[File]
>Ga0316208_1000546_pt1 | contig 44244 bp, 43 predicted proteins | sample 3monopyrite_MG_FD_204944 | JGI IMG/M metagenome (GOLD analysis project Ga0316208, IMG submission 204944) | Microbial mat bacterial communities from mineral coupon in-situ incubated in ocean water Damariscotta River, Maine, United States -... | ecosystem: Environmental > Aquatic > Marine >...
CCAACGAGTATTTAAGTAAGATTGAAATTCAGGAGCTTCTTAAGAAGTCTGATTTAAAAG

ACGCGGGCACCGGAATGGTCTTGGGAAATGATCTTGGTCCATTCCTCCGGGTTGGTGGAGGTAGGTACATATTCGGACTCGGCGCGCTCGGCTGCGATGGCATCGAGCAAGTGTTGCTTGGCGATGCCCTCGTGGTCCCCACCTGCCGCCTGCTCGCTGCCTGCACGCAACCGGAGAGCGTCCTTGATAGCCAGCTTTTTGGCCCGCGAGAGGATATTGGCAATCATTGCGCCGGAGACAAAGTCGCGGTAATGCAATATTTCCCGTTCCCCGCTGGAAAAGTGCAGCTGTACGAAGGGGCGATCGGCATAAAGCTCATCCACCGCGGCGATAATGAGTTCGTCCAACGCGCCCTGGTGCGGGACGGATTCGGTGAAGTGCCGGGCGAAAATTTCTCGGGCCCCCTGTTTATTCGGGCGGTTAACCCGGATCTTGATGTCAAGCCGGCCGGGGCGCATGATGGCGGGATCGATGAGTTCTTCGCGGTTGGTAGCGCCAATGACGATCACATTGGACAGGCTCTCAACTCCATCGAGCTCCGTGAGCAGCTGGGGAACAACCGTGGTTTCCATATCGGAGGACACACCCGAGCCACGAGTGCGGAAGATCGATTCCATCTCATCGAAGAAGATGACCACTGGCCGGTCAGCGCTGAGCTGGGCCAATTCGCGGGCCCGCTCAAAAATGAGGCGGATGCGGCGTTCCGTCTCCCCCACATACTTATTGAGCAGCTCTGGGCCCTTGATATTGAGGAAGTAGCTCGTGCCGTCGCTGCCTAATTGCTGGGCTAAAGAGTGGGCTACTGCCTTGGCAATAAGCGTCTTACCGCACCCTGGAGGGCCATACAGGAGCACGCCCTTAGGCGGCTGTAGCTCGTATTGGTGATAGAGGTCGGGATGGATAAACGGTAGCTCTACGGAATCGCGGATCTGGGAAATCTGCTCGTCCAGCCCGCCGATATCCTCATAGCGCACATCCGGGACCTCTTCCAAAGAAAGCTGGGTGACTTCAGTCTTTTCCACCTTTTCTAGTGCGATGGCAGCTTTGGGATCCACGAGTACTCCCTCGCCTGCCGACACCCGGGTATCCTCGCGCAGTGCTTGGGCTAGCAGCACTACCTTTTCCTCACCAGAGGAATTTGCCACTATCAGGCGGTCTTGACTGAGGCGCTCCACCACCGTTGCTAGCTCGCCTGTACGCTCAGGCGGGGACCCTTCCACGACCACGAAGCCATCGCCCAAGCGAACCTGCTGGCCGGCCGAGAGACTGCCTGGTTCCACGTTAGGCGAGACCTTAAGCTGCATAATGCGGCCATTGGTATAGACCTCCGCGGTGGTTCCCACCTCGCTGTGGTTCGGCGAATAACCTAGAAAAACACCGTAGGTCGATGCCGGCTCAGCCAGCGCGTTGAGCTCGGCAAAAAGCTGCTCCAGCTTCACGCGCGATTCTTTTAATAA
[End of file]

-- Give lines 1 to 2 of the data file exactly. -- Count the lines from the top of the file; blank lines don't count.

>Ga0316208_1000546_pt1 | contig 44244 bp, 43 predicted proteins | sample 3monopyrite_MG_FD_204944 | JGI IMG/M metagenome (GOLD analysis project Ga0316208, IMG submission 204944) | Microbial mat bacterial communities from mineral coupon in-situ incubated in ocean water Damariscotta River, Maine, United States -... | ecosystem: Environmental > Aquatic > Marine >...
CCAACGAGTATTTAAGTAAGATTGAAATTCAGGAGCTTCTTAAGAAGTCTGATTTAAAAG